How to collect customer data

Let’s discuss some of the best methods for collecting customer data.

Ask your customers

Marketers collect data about their customers by asking them to fill out forms when subscribing to emails, registering for a webinar, or ordering something. Below you’ll find several examples.

Email subscription form

Look at HubSpot’s subscription form:

subscription form to collect customer data
Email subscription form on the HubSpot blog

They know that users don’t trust businesses at the first touchpoint, so they are asking visitors for only basic information — name and email address. These simple forms work for a majority of businesses.

Chatbot

Like subscription forms, chatbots can request both basic information such as phone number or email address, and more personal data like a customer’s goals, age, or budget. The trick of this method of collecting data is that chatbots don’t ask many questions at one time, but do it gradually, asking users one question after another.

You can collect customer data through Facebook Chatbots powered by SendPulse. After the first interaction with a customer, the bot captures the customer’s email address and phone number from their profile. Then the chatbot asks the customer to confirm the collected information to add it to your mailing list.

Checkout form

A checkout form is a place where you can collect your customer’s name, email address, phone number, and physical address. Take a look at the example below:

collecting customer data at checkout
Checkout form at Monica Vinader website

By asking for all this data, the jewelry store is able to further segment their customers by location, send them recommendations or special offers based on their recent purchases, or contact them via email to ask for feedback.

Surveys

A survey is the best way to collect additional customer data. Look how The New York Times does it with their survey email:

nyt survey email
Survey email example from The New York Times

The survey itself includes questions related not only to the customer’s identity but also to descriptive data:

nyt survey to collect customer data
Questions in the survey from The New York Times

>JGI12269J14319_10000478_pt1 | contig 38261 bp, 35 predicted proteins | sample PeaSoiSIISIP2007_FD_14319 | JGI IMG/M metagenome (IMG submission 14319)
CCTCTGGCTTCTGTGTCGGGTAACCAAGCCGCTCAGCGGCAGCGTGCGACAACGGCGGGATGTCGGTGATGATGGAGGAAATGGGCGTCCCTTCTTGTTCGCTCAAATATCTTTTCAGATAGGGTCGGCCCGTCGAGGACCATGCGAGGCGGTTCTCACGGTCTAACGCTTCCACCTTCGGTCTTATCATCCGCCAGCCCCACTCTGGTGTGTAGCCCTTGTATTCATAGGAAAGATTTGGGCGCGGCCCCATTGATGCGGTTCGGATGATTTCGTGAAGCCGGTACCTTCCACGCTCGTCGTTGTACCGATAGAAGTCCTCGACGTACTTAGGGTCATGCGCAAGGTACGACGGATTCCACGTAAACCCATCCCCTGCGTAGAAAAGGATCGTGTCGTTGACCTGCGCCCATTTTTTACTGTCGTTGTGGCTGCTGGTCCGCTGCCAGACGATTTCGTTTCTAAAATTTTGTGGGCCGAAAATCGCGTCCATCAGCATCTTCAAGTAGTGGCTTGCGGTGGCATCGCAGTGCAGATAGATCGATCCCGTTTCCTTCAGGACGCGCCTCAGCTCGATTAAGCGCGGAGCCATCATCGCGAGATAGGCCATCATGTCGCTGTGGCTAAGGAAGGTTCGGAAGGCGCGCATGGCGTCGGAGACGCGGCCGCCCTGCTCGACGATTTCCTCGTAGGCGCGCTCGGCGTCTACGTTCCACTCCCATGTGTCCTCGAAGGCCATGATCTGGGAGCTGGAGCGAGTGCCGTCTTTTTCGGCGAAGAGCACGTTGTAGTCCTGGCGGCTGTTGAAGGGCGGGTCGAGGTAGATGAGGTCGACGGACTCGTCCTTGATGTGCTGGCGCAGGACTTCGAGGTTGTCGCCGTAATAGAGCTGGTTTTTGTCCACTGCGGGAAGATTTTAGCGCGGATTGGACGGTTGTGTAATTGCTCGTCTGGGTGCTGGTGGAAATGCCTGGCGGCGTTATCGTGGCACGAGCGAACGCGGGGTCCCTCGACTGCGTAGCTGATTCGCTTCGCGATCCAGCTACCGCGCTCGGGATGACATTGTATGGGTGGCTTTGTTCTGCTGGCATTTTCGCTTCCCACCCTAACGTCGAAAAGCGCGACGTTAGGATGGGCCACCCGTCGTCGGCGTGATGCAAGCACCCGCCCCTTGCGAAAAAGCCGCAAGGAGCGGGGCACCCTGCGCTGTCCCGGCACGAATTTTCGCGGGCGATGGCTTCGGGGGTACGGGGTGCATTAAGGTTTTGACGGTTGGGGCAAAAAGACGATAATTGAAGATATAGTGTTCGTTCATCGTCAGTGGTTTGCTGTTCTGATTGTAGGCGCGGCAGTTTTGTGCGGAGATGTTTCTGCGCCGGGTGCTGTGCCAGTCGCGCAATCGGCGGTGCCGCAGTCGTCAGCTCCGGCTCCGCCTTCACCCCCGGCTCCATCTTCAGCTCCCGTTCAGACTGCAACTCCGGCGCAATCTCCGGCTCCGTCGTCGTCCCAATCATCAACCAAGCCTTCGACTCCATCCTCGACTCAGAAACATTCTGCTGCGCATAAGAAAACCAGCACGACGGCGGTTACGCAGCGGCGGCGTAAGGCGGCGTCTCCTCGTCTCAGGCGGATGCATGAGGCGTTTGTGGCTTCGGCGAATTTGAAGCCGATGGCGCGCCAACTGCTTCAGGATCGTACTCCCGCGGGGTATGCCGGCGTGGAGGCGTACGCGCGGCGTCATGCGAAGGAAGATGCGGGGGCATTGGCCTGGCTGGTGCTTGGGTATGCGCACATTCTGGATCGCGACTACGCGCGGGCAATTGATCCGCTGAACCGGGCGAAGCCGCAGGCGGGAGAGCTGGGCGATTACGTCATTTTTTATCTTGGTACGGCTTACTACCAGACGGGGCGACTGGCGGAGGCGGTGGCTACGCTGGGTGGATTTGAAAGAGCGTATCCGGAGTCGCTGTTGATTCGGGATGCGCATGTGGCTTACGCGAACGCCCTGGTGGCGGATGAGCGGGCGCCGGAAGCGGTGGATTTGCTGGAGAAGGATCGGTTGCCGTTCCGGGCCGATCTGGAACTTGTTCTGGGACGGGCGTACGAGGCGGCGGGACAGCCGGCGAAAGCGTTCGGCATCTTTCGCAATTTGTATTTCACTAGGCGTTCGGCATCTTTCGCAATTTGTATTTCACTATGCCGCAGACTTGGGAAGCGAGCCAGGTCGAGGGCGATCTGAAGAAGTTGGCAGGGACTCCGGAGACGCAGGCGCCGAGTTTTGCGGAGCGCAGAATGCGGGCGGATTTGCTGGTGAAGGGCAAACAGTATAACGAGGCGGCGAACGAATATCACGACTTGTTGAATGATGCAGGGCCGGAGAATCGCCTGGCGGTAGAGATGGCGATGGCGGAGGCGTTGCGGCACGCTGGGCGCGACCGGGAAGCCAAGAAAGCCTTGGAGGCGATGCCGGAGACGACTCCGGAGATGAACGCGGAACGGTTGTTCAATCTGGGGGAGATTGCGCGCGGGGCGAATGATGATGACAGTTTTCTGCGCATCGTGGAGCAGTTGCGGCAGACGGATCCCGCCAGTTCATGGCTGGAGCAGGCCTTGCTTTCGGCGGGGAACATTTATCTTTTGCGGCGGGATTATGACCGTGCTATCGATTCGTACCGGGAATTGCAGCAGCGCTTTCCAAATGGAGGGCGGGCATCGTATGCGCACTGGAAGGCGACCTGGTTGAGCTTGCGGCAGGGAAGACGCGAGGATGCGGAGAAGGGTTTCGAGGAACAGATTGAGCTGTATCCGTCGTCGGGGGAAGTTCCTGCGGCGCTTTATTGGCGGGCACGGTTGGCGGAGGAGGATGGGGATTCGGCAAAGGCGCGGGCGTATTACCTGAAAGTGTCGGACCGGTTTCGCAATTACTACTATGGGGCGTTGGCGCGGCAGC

Track your customers’ behavior using analytics tools

Analytics tools such as Google Analytics help uncover the behavior of your customers while they are on your website. These tools allow you to get insights into the search keywords customers used to find your website, the time they spent on your website, particular pages they browsed, and more.

Besides, you can integrate your CRM with the analytics tool you use so that customer data from the latter is displayed in the CRM’s user profile.

Check the company’s records and social media

Companies can collect customer data from internal sources as well. These sources include customer service and support records, sales reports, or transaction history. Usually, businesses store all of this information in their CRM software.

Social media is another source of data, especially if your customers use Facebook to log in. This way, you get access to their public data: name, email address, phone number, marital status, location, hobbies, and profession.

Review email service reports

Email tracking is another method for collecting customer data. In addition, to open and click rates, you can find out what type of device and operating system was used to read your email.

esp report as customer data collection method
Opens by device report in your SendPulse account

You can also learn where a recipient opened your email.

esp location report
Opens by location report in SendPulse account

How to collect customer data without scaring off prospects

Usually, users don’t feel like filling out long forms with a bunch of personal questions. They especially don’t like it when companies try to get their data in a persistent or even aggressive manner. We’ve collected some tips on how to gather customer data without being a pest.

Offer users a perk in exchange for customer data

Previously we’ve talked about surveys. It’s a good idea to explain why you need your audience to take a survey. But it’s an even better idea to offer them something in exchange — for instance, a coupon or a chance to win a gift.

Check out the example from ZeroBounce. They don’t ask subscribers to simply volunteer their data; instead, they offer their customers a chance to win a $200 Amazon gift card by providing some qualitative data about themselves.

perk for customer data
ZeroBounce offering a gift to their subscribers for participating in their survey